Pictured: Eleanor Watson, Curator of the Global Grad Show 2019
Projects to watch out for
The projects for Global Grad Show are selected based on how they respond to a range of criteria, including how they respond to the four tenets of the exhibition; Innovation, Impact, Equality, and Exchange. The students will be in Dubai throughout the week and will bring prototypes, films and original research material for visitors to engage and interact with.
Eleanor Watson, Curator of the Global Grad Show 2019 said “Global Grad Show is a coming together of the brightest young minds in the design industry, showcasing projects from over 100 schools this year. The curatorial approach of this year aims to show the connections between different spheres of human existence; as visitors walk through the exhibition, they will experience projects related to the human first, moving on to the home and community and finally the city, and planet. Our hope is that it will inspire others to think critically about how they live while inspiring all of us to act consciously.”
Some of the identified themes within the system of spheres are health, wealth & disparity, gender & equality, sustainability, education, and technology. Included below are comments from the curator, Eleanor Watson.
Pictured: Insulata by Fergus Vaux, Nottingham Trent University
“Global access to healthcare is an important theme in this year’s edition of Global Grad Show, as young designers find innovative ways of delivering care and treatment in the most challenging situations. Projects under this tenet present potential exciting advancements in the field.”
- Excelscope 2.0 – Delft University of Technology, The Netherlands: A smart tool for diagnosing Malaria in rural sub Saharan Africa, designed to reduce workload and increase accuracy, decreasing the cost of diagnosis.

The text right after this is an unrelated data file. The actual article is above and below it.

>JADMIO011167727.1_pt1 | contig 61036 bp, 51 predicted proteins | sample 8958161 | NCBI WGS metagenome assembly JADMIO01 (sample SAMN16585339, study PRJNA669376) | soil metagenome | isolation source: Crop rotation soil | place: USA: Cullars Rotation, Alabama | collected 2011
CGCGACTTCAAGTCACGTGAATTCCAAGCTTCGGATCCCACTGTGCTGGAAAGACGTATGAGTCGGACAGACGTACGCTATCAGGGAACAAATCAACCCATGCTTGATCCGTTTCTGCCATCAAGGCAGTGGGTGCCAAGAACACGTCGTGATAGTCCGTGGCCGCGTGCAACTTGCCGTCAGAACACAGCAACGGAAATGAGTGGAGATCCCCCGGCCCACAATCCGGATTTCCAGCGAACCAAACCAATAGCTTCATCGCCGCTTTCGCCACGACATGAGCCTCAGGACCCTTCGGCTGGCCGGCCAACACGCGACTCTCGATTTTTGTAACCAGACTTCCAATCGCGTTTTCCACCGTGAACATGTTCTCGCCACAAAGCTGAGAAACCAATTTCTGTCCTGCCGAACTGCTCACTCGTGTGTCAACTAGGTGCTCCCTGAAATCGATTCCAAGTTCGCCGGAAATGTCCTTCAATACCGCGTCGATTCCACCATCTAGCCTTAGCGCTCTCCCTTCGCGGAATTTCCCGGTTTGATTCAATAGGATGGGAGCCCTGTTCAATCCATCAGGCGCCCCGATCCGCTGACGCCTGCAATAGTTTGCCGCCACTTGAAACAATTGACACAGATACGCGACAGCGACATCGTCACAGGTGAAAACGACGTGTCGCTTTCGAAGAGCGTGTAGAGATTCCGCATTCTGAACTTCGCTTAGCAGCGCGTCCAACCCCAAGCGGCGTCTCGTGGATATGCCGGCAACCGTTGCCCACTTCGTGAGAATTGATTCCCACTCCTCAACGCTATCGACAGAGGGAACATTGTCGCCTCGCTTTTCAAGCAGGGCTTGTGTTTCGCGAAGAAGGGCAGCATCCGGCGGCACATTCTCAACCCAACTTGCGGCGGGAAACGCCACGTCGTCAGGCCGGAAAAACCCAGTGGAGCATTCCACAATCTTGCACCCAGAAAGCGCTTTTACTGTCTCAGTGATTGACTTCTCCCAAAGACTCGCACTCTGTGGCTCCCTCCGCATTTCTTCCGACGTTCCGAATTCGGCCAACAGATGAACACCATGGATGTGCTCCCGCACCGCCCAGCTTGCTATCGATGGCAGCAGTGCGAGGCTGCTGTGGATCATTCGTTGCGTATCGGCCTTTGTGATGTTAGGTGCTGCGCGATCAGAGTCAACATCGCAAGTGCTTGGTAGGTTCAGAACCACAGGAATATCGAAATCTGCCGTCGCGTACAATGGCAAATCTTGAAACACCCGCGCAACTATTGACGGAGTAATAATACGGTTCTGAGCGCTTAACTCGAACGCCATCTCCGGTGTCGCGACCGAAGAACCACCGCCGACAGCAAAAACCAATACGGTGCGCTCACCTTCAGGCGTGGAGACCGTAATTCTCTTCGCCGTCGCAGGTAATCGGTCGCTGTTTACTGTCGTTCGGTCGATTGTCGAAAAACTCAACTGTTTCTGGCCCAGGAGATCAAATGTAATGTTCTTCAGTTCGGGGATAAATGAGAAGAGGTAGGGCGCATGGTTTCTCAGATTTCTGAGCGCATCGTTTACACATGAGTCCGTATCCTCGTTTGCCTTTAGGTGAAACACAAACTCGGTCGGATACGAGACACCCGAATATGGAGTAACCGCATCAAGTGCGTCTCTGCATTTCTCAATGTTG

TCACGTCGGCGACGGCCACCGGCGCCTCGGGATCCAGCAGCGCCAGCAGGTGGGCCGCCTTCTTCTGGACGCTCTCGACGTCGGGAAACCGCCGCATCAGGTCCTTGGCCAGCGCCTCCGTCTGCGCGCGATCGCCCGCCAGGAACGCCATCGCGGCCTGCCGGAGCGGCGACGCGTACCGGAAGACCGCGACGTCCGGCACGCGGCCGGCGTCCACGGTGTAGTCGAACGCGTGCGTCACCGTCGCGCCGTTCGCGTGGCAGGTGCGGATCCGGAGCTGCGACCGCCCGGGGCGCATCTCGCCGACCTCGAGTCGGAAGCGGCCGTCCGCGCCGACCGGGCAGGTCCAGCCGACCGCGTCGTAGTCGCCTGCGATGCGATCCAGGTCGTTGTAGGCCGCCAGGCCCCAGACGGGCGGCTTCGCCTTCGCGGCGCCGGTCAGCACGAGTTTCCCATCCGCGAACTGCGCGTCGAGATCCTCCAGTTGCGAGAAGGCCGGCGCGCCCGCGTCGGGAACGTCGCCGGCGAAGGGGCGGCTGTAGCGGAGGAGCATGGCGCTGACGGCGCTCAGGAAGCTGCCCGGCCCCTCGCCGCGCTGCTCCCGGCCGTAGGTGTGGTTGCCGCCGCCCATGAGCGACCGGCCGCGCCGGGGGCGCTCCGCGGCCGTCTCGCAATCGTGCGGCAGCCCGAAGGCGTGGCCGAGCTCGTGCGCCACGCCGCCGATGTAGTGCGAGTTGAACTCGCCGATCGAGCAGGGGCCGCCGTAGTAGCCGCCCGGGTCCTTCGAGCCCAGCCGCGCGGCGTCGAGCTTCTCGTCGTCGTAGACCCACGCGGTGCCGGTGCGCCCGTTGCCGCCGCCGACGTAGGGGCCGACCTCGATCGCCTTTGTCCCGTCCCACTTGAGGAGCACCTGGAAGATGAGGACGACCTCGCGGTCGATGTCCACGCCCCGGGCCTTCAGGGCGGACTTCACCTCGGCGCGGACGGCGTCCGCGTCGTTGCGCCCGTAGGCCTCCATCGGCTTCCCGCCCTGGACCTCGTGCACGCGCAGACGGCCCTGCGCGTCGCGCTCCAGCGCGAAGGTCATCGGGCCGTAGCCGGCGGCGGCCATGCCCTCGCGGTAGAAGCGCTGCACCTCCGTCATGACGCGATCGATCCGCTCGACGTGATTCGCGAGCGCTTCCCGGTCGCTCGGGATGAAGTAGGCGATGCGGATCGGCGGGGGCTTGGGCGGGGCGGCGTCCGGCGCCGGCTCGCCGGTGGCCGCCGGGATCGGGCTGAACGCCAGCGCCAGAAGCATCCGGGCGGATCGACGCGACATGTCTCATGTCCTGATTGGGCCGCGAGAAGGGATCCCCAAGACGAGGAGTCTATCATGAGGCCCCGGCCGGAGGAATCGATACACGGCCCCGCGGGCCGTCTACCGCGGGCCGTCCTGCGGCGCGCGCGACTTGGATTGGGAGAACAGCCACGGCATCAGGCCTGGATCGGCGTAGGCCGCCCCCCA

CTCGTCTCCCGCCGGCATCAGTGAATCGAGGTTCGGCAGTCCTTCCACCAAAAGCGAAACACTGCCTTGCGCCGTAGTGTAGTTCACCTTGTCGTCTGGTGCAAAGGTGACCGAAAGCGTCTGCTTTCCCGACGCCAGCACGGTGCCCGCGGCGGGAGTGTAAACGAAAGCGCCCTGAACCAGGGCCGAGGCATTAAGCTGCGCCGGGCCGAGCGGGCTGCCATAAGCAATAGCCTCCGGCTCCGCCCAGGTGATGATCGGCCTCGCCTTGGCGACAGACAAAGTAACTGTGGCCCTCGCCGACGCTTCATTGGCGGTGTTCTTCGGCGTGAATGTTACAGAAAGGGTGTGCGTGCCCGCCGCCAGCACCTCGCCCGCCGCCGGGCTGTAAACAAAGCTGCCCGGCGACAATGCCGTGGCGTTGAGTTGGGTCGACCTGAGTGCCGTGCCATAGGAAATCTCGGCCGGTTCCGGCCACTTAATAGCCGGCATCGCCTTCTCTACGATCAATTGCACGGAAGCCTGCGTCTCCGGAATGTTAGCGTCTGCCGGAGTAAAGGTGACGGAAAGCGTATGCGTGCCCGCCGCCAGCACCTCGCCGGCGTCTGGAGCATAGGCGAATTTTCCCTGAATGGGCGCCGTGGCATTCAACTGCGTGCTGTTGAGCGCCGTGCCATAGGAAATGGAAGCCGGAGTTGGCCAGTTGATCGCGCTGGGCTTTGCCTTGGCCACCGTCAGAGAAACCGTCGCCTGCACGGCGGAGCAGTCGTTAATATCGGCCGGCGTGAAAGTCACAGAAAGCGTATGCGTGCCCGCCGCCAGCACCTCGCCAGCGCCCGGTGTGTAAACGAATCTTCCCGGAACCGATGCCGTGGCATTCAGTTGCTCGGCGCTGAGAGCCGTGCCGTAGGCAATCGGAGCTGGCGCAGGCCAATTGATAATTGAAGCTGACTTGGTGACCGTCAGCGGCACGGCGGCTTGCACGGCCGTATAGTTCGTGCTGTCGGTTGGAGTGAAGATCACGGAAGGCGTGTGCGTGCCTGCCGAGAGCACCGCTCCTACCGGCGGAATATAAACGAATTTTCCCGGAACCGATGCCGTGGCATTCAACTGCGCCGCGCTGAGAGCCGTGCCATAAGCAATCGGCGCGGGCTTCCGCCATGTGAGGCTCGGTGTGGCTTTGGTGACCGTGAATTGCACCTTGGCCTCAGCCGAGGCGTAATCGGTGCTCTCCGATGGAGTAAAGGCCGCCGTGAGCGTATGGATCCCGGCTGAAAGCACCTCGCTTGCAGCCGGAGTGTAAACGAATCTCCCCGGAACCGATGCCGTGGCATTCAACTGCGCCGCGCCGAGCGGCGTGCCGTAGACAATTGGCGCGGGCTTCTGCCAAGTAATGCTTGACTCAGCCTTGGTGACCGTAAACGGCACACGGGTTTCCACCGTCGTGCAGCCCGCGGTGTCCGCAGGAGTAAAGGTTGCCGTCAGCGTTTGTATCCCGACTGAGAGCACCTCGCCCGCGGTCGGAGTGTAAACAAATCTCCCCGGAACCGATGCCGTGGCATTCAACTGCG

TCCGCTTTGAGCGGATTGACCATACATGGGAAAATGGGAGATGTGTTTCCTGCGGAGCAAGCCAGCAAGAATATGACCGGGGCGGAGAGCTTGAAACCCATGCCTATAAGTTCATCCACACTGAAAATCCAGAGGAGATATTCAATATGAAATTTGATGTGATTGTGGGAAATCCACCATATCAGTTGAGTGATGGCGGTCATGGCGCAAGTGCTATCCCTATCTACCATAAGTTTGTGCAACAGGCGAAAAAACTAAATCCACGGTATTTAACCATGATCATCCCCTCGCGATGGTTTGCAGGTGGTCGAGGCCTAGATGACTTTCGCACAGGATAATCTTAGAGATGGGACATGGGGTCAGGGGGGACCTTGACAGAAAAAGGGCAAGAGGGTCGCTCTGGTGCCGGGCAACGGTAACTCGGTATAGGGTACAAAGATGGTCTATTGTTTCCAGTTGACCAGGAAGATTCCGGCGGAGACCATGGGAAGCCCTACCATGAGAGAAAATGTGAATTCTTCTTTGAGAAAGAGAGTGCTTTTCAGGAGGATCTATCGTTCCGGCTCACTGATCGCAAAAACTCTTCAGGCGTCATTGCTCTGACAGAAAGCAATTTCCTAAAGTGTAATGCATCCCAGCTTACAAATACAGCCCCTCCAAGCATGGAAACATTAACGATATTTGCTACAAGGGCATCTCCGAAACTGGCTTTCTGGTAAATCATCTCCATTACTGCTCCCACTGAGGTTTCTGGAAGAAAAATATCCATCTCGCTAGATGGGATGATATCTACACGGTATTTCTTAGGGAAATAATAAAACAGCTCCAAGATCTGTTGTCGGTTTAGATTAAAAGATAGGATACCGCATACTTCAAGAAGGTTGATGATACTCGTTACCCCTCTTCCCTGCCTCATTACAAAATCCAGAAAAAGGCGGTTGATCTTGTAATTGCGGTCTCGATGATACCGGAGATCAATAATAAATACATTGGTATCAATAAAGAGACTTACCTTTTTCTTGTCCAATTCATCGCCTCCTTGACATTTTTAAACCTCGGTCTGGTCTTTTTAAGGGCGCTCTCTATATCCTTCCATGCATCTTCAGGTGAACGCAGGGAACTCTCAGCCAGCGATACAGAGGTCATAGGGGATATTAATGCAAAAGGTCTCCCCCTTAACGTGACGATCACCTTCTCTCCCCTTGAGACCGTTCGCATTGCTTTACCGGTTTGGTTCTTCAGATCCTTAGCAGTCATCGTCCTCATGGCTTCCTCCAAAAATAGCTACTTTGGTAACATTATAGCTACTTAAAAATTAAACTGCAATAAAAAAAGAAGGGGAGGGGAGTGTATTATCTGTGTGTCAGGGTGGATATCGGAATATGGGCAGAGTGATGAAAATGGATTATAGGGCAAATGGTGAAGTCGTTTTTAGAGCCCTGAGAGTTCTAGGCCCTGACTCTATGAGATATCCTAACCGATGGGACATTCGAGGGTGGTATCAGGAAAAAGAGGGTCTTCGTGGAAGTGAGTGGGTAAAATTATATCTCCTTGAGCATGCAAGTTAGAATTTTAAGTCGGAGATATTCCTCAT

- Insulata – Nottingham Trent University, UK: A thermally regulating cocoon, designed for premature babies born in low-income areas or developing countries.
- Swiv – University of Pennsylvania, USA: A toothbrush for children with cognitive disabilities who struggle with the tasks of daily living, allowing them to clean their teeth with a single physical motion.
WEALTH & DISPARITY
“With wealth disparity remaining a pressing issue throughout the world, graduates are developing ways to ensure that underserved communities are acknowledged and empowered, making sure nobody is left behind in the age of automation.”
- Epitent – Makerere University, Uganda: Inspired by the Ebola outbreak in West Africa, a portable habitation solution for humanitarian emergencies was created.
- Hubvance – Politecnico Di Torino and College des Ingenieurs, Italy: An all-in-one container for communities with low resources, that produces energy from solar panels, and panels that condense humidity for air into water.
- Zambeel – University of Karachi, Pakistan: A two way carry bag that provides relief for the workers form rural areas who migrate to the city and send all of their income home, enabling them to securely carry their possessions and sleep at night.
Pictured: EpiTent by Grace Nakibaala, Makere University
GENDER & EQUALITY
“Many of the projects in this section are designed to enhance women’s safety, wellbeing and health. Such projects are female-led, helping us all to understand the intricacies of design.”
- CAMSY – Zurich University of the Arts, Switzerland: Women have a 50% higher chance of getting a false heart diagnosis because their symptoms are different from those of men. CAMSY is a wearable monitoring system designed to constantly check and register of irregularities to the cardiac values of the patient.